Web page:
Sobran Column -- Authentic John
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Authentic John

December 14, 1999

“I’m here to tell you the things you don’t want to hear as well as the things you do, and one of them is ethanol,” said Senator John McCain of Arizona in the latest Republican presidential pageant (“debate”), held in Iowa. He added, in rebuke to his opponents, that “everyone here on this stage, if it wasn’t for the fact that Iowa is the first caucus state, would share my view.”

McCain’s attack on federal subsidies for corn-based ethanol in Iowa, the corn-growing state, was the latest manifestation of what the media are calling McCain’s “authenticity” — his blunt refusal to pander to “special interests.” After eight years of Slick, Authenticity is in vogue.

In the typecasting that generally accompanies presidential races, McCain is the media’s good guy — the heroic former prisoner of war, the conservative maverick who opposes powerful voting blocs and much of his own party (war on the tobacco industry, new limits on campaign spending, and the use of women in combat).

McCain has also hinted that his opposition to abortion and “gay rights” is negotiable. In foreign policy he is hawkish, as witness his support for the NATO bombing of Yugoslavia. He is reliably internationalist and took the bold step of saying that Patrick Buchanan’s views on World War II and “isolationism” in foreign policy have no place in the Republican Party (where they used to be standard); did he think the liberal media were going to boo him for attacking Buchanan?

The media find even McCain’s famous hot temper endearing, in contrast to George W. Bush’s “smirk.” McCain may roar, but he doesn’t smirk.

The very qualities that make liberals like McCain make conservatives distrust him. They regard him less as a hero than a squish, a Rockefeller Republican in Goldwater drag. (It doesn’t help that even Barry Goldwater became squishy in his old age. Conservatives have learned to expect betrayal from Republicans.)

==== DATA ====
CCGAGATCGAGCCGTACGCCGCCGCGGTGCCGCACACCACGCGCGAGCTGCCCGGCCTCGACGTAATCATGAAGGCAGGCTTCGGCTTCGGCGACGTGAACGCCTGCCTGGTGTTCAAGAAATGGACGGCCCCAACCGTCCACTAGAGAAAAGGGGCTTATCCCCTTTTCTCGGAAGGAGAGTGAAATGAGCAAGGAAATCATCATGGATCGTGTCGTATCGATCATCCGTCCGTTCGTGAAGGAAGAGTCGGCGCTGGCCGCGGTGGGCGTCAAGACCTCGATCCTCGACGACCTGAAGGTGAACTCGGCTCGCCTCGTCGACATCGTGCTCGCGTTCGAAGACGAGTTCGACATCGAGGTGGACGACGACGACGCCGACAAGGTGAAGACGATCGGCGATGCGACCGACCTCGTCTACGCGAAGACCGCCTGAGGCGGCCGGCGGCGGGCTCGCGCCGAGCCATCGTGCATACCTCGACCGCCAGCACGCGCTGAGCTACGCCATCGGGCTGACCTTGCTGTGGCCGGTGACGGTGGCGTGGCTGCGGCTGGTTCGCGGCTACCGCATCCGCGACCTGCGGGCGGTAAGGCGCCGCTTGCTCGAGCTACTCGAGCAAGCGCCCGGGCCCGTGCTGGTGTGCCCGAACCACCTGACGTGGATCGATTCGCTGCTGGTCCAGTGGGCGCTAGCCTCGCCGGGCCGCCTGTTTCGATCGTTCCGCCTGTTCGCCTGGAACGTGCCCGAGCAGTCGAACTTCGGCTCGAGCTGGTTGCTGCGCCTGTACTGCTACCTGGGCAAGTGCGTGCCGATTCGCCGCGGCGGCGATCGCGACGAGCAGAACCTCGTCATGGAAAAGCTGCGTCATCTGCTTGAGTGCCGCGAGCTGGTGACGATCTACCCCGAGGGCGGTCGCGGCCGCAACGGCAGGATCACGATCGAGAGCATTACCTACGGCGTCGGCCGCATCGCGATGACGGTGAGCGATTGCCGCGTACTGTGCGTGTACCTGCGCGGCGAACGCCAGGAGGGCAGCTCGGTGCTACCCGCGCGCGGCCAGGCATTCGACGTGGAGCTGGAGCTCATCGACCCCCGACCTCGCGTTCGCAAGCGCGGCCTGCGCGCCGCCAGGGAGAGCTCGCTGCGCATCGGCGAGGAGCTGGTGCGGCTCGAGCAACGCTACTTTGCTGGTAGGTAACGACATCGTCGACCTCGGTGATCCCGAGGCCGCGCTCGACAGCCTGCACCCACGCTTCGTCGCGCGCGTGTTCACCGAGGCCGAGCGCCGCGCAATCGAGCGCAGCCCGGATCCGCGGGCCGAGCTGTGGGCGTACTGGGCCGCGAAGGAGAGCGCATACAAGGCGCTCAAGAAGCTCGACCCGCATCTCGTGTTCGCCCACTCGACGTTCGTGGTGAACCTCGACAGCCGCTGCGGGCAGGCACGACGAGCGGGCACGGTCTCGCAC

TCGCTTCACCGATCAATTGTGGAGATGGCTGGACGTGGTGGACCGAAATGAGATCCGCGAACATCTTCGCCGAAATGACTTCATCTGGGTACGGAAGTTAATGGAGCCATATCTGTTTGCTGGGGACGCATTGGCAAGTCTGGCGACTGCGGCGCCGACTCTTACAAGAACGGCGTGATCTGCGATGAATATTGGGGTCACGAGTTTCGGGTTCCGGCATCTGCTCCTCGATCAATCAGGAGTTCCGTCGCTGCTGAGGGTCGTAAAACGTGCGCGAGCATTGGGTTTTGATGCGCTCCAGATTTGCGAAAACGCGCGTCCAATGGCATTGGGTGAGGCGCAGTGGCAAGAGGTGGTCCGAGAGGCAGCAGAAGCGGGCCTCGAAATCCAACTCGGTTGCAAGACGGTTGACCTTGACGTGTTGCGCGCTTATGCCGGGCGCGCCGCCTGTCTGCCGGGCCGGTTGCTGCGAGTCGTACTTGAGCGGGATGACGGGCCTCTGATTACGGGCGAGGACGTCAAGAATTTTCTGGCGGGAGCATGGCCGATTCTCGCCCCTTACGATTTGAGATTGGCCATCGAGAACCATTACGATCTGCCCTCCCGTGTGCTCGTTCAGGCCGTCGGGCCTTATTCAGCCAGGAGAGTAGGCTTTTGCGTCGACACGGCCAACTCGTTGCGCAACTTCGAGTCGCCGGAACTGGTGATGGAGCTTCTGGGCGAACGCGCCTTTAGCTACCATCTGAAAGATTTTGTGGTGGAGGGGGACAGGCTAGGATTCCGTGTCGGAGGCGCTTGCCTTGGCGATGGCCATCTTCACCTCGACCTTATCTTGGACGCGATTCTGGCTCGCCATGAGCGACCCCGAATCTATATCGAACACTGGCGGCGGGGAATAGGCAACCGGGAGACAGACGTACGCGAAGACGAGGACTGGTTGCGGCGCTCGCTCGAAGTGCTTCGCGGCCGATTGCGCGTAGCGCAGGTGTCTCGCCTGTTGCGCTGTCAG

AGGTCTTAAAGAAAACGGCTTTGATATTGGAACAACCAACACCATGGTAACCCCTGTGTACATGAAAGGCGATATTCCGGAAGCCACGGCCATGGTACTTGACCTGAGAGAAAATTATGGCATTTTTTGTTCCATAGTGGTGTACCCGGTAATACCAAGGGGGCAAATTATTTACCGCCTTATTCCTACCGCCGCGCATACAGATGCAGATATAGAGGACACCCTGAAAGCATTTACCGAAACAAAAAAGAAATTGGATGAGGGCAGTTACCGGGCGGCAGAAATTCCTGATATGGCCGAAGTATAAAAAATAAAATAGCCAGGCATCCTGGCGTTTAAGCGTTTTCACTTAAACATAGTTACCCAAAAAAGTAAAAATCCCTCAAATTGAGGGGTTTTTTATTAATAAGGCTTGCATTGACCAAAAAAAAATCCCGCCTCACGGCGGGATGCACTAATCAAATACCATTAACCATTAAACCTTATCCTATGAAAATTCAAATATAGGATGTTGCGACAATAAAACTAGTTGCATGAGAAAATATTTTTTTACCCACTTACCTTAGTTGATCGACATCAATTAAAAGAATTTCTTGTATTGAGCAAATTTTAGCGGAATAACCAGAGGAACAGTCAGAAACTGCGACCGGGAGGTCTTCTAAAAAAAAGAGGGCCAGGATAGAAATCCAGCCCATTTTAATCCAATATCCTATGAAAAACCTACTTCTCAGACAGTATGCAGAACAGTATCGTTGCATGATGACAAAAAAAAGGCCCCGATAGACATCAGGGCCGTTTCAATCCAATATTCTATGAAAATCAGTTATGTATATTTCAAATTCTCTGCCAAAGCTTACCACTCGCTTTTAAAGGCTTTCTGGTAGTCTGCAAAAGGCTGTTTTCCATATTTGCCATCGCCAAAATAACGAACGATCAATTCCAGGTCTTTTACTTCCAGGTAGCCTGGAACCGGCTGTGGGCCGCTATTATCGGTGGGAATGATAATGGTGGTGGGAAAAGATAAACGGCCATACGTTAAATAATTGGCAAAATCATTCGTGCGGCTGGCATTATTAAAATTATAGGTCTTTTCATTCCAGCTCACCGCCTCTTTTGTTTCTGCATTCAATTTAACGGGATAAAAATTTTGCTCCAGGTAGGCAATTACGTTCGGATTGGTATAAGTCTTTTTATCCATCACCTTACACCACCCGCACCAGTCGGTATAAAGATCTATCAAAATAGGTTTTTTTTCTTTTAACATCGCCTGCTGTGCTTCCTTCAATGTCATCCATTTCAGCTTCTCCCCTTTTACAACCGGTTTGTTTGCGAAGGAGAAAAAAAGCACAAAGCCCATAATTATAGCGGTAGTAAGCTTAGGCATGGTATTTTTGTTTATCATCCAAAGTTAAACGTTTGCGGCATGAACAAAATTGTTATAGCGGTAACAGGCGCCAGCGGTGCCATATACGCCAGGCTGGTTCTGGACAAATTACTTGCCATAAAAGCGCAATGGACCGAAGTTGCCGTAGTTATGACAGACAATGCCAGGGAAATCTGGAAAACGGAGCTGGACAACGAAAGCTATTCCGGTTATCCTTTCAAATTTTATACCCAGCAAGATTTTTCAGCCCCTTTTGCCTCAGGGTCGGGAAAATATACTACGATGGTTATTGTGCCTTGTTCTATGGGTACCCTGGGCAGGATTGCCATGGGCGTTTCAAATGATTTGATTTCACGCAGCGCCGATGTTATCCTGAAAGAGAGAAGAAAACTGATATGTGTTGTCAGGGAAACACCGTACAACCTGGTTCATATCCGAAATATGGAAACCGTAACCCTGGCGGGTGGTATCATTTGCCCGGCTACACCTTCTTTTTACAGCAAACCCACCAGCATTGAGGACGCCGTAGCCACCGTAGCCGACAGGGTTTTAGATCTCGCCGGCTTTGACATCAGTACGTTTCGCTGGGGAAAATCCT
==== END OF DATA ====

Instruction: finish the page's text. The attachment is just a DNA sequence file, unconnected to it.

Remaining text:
McCain is self-consciously playing the role of the Authentic Candidate who won’t back down from his convictions to please anyone. Let others pander if they want to; John McCain isn’t playing that game. He alone will “tell you the things you don’t want to hear,” which, as it happens, are often the things the media do want to hear.

[Breaker quote: Pandering to the media]When the media praise a candidate for refusing to pander, it may only mean that he is successfully pandering to the media. McCain’s campaign spending “reforms” would greatly increase the ratio of media influence relative to other factors in political campaigns; they would also increase the power of incumbents by imposing limits on challengers. At a time when running for office is already prohibitively expensive, money is the only effective equalizer.

Money, says McCain, is a “corrupting” influence in politics. But incumbency and power are even more corrupting, especially when they are shielded from opposition. One of the first principles of American republican government, founded in reaction against hereditary monarchs, is that officeholders must be removable; McCain’s proposals would make them even harder to remove than they already are.

McCain professes devotion to the Constitution and says he would appoint “strict constructionists” to the U.S. Supreme Court. Yet he is willing to let incumbents (such as himself) regulate their own opposition. Under what clause of the Constitution is such incumbent tyranny authorized?

In this and in his anti-tobacco crusade, McCain seems to take the common view that the federal government can do anything it isn’t specifically forbidden to do — never mind the Tenth Amendment, the real test of strict interpretation, which says that the federal government is forbidden to do anything it isn’t specifically authorized to do.

Israel is now asking for up to $18 billion in additional U.S. aid to implement the “peace process” with Syria. Here is a golden opportunity for a display of Authenticity against a truly powerful special interest: the Jewish lobby, before which Congress grovels. Will McCain show his mettle by opposing this and other forms of foreign aid?

Or is Authenticity just the latest campaign shtick, offering postures instead of positions? Has McCain simply found a new way of playing it safe, taking “controversial” stands that actually cost him nothing and make him a media pet?

Joseph Sobran

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